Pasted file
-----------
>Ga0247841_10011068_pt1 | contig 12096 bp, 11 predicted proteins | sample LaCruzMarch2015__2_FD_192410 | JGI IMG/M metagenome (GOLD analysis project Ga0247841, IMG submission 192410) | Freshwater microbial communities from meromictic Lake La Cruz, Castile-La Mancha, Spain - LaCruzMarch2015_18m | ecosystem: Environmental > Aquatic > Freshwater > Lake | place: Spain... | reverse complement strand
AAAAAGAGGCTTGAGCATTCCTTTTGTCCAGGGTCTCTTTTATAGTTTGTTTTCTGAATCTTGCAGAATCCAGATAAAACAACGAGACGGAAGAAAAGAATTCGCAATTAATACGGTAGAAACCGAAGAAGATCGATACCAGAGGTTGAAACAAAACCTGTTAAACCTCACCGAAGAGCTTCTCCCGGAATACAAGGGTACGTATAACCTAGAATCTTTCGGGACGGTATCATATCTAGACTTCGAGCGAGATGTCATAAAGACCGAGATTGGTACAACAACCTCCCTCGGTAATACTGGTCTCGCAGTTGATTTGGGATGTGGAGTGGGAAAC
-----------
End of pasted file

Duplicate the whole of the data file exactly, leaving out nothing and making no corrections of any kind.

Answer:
>Ga0247841_10011068_pt1 | contig 12096 bp, 11 predicted proteins | sample LaCruzMarch2015__2_FD_192410 | JGI IMG/M metagenome (GOLD analysis project Ga0247841, IMG submission 192410) | Freshwater microbial communities from meromictic Lake La Cruz, Castile-La Mancha, Spain - LaCruzMarch2015_18m | ecosystem: Environmental > Aquatic > Freshwater > Lake | place: Spain... | reverse complement strand
AAAAAGAGGCTTGAGCATTCCTTTTGTCCAGGGTCTCTTTTATAGTTTGTTTTCTGAATCTTGCAGAATCCAGATAAAACAACGAGACGGAAGAAAAGAATTCGCAATTAATACGGTAGAAACCGAAGAAGATCGATACCAGAGGTTGAAACAAAACCTGTTAAACCTCACCGAAGAGCTTCTCCCGGAATACAAGGGTACGTATAACCTAGAATCTTTCGGGACGGTATCATATCTAGACTTCGAGCGAGATGTCATAAAGACCGAGATTGGTACAACAACCTCCCTCGGTAATACTGGTCTCGCAGTTGATTTGGGATGTGGAGTGGGAAAC